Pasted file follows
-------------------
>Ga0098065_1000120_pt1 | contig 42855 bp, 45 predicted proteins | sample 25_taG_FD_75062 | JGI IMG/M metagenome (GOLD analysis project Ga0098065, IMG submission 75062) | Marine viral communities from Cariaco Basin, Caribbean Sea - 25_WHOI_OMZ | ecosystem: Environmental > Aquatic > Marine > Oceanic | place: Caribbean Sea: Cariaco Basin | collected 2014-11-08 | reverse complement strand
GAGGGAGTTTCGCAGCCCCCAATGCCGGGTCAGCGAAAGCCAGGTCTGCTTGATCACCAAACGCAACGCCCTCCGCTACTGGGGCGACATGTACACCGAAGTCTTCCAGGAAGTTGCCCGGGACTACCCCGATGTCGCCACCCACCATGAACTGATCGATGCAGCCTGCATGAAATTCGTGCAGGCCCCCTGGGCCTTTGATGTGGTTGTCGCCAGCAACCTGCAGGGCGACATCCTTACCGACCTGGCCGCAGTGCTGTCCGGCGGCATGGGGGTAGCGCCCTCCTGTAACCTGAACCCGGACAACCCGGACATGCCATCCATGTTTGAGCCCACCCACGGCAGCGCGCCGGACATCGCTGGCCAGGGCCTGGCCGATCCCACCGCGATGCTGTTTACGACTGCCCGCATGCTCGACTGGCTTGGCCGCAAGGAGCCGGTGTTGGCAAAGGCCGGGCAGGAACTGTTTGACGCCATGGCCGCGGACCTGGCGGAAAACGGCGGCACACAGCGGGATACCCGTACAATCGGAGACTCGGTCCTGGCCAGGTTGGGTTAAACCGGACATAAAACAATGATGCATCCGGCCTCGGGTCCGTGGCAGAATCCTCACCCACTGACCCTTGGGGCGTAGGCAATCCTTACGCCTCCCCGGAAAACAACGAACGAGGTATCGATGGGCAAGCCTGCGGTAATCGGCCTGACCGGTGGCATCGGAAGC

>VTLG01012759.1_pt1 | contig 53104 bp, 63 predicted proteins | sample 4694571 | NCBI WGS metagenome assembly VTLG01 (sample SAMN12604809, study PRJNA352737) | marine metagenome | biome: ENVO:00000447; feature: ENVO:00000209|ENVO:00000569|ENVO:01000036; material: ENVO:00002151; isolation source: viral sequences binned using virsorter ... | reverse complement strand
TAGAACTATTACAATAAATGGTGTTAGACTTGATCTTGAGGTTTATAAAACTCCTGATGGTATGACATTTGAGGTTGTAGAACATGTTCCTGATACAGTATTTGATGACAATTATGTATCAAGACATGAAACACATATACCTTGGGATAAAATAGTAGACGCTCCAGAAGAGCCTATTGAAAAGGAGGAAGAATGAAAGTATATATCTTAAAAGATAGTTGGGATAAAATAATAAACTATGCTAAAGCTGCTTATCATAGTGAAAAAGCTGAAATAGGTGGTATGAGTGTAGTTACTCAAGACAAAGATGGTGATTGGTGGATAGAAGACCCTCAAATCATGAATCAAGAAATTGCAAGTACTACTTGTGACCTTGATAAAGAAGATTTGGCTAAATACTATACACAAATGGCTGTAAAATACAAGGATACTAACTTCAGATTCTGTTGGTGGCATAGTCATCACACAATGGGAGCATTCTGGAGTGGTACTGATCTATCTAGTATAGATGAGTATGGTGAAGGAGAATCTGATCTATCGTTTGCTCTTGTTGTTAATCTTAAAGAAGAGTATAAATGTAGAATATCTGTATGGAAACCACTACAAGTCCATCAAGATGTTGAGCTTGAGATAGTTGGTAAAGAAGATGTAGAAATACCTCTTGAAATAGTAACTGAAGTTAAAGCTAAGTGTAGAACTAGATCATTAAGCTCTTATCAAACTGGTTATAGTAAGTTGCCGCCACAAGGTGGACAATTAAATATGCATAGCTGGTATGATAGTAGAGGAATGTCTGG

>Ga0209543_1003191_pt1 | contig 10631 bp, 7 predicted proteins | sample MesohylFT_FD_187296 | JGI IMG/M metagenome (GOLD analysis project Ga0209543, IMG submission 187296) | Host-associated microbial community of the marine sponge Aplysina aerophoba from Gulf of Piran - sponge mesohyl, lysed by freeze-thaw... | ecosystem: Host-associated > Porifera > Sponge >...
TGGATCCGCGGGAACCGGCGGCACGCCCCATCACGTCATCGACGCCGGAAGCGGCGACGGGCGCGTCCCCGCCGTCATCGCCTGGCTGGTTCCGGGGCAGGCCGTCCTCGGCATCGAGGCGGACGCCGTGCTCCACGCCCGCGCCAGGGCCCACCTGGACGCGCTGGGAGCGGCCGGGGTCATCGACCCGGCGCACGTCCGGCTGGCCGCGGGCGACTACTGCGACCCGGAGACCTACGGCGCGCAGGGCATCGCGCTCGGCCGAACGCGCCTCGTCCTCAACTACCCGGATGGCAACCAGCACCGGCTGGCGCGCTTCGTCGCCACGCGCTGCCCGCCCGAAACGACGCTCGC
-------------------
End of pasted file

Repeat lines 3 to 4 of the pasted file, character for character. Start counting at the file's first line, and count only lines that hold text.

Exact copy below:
>VTLG01012759.1_pt1 | contig 53104 bp, 63 predicted proteins | sample 4694571 | NCBI WGS metagenome assembly VTLG01 (sample SAMN12604809, study PRJNA352737) | marine metagenome | biome: ENVO:00000447; feature: ENVO:00000209|ENVO:00000569|ENVO:01000036; material: ENVO:00002151; isolation source: viral sequences binned using virsorter ... | reverse complement strand
TAGAACTATTACAATAAATGGTGTTAGACTTGATCTTGAGGTTTATAAAACTCCTGATGGTATGACATTTGAGGTTGTAGAACATGTTCCTGATACAGTATTTGATGACAATTATGTATCAAGACATGAAACACATATACCTTGGGATAAAATAGTAGACGCTCCAGAAGAGCCTATTGAAAAGGAGGAAGAATGAAAGTATATATCTTAAAAGATAGTTGGGATAAAATAATAAACTATGCTAAAGCTGCTTATCATAGTGAAAAAGCTGAAATAGGTGGTATGAGTGTAGTTACTCAAGACAAAGATGGTGATTGGTGGATAGAAGACCCTCAAATCATGAATCAAGAAATTGCAAGTACTACTTGTGACCTTGATAAAGAAGATTTGGCTAAATACTATACACAAATGGCTGTAAAATACAAGGATACTAACTTCAGATTCTGTTGGTGGCATAGTCATCACACAATGGGAGCATTCTGGAGTGGTACTGATCTATCTAGTATAGATGAGTATGGTGAAGGAGAATCTGATCTATCGTTTGCTCTTGTTGTTAATCTTAAAGAAGAGTATAAATGTAGAATATCTGTATGGAAACCACTACAAGTCCATCAAGATGTTGAGCTTGAGATAGTTGGTAAAGAAGATGTAGAAATACCTCTTGAAATAGTAACTGAAGTTAAAGCTAAGTGTAGAACTAGATCATTAAGCTCTTATCAAACTGGTTATAGTAAGTTGCCGCCACAAGGTGGACAATTAAATATGCATAGCTGGTATGATAGTAGAGGAATGTCTGG